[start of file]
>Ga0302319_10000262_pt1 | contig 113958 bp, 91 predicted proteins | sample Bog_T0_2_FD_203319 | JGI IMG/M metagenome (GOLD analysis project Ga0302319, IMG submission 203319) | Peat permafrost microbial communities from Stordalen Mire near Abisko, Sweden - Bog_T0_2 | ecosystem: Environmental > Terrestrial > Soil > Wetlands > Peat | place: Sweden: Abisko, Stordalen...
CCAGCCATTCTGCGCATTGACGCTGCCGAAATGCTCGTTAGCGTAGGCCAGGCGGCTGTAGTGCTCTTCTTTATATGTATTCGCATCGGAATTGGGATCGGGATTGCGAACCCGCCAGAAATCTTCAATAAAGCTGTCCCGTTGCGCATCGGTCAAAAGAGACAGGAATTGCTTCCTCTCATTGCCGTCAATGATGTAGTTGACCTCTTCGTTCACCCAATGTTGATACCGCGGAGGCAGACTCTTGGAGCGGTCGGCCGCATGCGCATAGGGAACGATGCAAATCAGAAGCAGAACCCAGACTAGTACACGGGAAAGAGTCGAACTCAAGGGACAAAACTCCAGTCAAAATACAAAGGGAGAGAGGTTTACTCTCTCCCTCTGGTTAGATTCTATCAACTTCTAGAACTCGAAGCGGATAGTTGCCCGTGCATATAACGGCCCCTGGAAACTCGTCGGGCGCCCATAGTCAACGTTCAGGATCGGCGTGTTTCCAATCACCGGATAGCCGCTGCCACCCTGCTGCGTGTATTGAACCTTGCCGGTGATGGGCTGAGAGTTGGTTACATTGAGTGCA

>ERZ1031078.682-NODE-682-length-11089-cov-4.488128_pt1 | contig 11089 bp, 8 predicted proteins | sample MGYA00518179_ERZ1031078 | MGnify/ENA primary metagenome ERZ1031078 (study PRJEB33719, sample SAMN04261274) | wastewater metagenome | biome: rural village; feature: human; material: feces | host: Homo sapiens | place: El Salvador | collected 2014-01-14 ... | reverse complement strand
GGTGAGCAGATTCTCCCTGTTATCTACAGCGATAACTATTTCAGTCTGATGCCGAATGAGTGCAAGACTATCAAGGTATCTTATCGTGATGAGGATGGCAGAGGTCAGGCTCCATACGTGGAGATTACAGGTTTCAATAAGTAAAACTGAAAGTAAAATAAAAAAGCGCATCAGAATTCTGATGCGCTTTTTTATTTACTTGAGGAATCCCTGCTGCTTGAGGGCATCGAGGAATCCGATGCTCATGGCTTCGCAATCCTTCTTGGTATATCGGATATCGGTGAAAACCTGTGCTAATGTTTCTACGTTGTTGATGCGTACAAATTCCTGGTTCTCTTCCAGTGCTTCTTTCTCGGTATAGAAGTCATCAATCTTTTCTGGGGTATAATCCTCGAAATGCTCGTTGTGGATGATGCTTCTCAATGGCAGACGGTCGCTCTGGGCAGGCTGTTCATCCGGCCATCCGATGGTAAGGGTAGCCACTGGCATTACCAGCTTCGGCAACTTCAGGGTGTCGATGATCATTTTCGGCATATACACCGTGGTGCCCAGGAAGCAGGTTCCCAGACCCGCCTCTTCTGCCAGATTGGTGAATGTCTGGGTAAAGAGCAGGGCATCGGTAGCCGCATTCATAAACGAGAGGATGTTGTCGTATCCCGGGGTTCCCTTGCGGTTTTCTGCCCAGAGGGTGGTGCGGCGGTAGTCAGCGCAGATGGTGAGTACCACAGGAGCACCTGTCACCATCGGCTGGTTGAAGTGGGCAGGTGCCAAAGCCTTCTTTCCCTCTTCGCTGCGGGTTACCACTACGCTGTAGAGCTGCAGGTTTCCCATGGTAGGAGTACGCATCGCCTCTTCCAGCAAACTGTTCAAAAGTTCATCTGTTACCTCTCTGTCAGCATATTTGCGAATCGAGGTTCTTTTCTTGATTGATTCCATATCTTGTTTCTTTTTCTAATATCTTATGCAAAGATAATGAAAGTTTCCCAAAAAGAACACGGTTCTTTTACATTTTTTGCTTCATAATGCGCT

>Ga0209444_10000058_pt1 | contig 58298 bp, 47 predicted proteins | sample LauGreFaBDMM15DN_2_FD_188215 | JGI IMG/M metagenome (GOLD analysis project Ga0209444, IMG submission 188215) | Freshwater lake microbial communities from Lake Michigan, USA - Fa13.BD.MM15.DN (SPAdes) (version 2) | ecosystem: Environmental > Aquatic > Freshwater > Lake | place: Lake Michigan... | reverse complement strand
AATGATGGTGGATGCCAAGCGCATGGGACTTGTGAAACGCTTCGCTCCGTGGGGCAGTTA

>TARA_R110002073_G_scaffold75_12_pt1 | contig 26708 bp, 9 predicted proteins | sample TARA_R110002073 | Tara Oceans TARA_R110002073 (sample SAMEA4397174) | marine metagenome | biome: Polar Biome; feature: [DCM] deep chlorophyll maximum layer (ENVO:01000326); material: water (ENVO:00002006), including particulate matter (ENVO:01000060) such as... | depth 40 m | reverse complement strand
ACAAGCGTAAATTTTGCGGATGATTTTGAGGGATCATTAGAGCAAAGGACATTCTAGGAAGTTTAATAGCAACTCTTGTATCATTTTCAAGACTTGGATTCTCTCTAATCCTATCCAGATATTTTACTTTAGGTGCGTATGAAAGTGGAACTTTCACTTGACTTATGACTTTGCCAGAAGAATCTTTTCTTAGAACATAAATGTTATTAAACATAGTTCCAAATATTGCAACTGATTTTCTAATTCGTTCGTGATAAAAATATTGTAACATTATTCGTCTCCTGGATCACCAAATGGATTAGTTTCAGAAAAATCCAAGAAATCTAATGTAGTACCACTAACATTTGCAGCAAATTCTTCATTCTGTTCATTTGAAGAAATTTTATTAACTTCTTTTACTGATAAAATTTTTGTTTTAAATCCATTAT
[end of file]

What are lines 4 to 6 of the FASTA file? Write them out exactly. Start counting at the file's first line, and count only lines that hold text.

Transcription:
GGTGAGCAGATTCTCCCTGTTATCTACAGCGATAACTATTTCAGTCTGATGCCGAATGAGTGCAAGACTATCAAGGTATCTTATCGTGATGAGGATGGCAGAGGTCAGGCTCCATACGTGGAGATTACAGGTTTCAATAAGTAAAACTGAAAGTAAAATAAAAAAGCGCATCAGAATTCTGATGCGCTTTTTTATTTACTTGAGGAATCCCTGCTGCTTGAGGGCATCGAGGAATCCGATGCTCATGGCTTCGCAATCCTTCTTGGTATATCGGATATCGGTGAAAACCTGTGCTAATGTTTCTACGTTGTTGATGCGTACAAATTCCTGGTTCTCTTCCAGTGCTTCTTTCTCGGTATAGAAGTCATCAATCTTTTCTGGGGTATAATCCTCGAAATGCTCGTTGTGGATGATGCTTCTCAATGGCAGACGGTCGCTCTGGGCAGGCTGTTCATCCGGCCATCCGATGGTAAGGGTAGCCACTGGCATTACCAGCTTCGGCAACTTCAGGGTGTCGATGATCATTTTCGGCATATACACCGTGGTGCCCAGGAAGCAGGTTCCCAGACCCGCCTCTTCTGCCAGATTGGTGAATGTCTGGGTAAAGAGCAGGGCATCGGTAGCCGCATTCATAAACGAGAGGATGTTGTCGTATCCCGGGGTTCCCTTGCGGTTTTCTGCCCAGAGGGTGGTGCGGCGGTAGTCAGCGCAGATGGTGAGTACCACAGGAGCACCTGTCACCATCGGCTGGTTGAAGTGGGCAGGTGCCAAAGCCTTCTTTCCCTCTTCGCTGCGGGTTACCACTACGCTGTAGAGCTGCAGGTTTCCCATGGTAGGAGTACGCATCGCCTCTTCCAGCAAACTGTTCAAAAGTTCATCTGTTACCTCTCTGTCAGCATATTTGCGAATCGAGGTTCTTTTCTTGATTGATTCCATATCTTGTTTCTTTTTCTAATATCTTATGCAAAGATAATGAAAGTTTCCCAAAAAGAACACGGTTCTTTTACATTTTTTGCTTCATAATGCGCT

>Ga0209444_10000058_pt1 | contig 58298 bp, 47 predicted proteins | sample LauGreFaBDMM15DN_2_FD_188215 | JGI IMG/M metagenome (GOLD analysis project Ga0209444, IMG submission 188215) | Freshwater lake microbial communities from Lake Michigan, USA - Fa13.BD.MM15.DN (SPAdes) (version 2) | ecosystem: Environmental > Aquatic > Freshwater > Lake | place: Lake Michigan... | reverse complement strand
AATGATGGTGGATGCCAAGCGCATGGGACTTGTGAAACGCTTCGCTCCGTGGGGCAGTTA